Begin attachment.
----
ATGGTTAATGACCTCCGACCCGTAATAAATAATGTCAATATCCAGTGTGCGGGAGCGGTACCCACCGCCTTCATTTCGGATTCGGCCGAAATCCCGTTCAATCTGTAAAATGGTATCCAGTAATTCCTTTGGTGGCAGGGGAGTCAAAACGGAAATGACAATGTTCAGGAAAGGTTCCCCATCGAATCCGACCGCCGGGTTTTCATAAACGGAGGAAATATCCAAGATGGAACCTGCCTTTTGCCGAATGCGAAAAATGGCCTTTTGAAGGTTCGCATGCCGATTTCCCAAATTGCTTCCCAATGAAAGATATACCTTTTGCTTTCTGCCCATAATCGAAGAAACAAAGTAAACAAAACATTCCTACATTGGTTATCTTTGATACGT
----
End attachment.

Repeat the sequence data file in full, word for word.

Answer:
ATGGTTAATGACCTCCGACCCGTAATAAATAATGTCAATATCCAGTGTGCGGGAGCGGTACCCACCGCCTTCATTTCGGATTCGGCCGAAATCCCGTTCAATCTGTAAAATGGTATCCAGTAATTCCTTTGGTGGCAGGGGAGTCAAAACGGAAATGACAATGTTCAGGAAAGGTTCCCCATCGAATCCGACCGCCGGGTTTTCATAAACGGAGGAAATATCCAAGATGGAACCTGCCTTTTGCCGAATGCGAAAAATGGCCTTTTGAAGGTTCGCATGCCGATTTCCCAAATTGCTTCCCAATGAAAGATATACCTTTTGCTTTCTGCCCATAATCGAAGAAACAAAGTAAACAAAACATTCCTACATTGGTTATCTTTGATACGT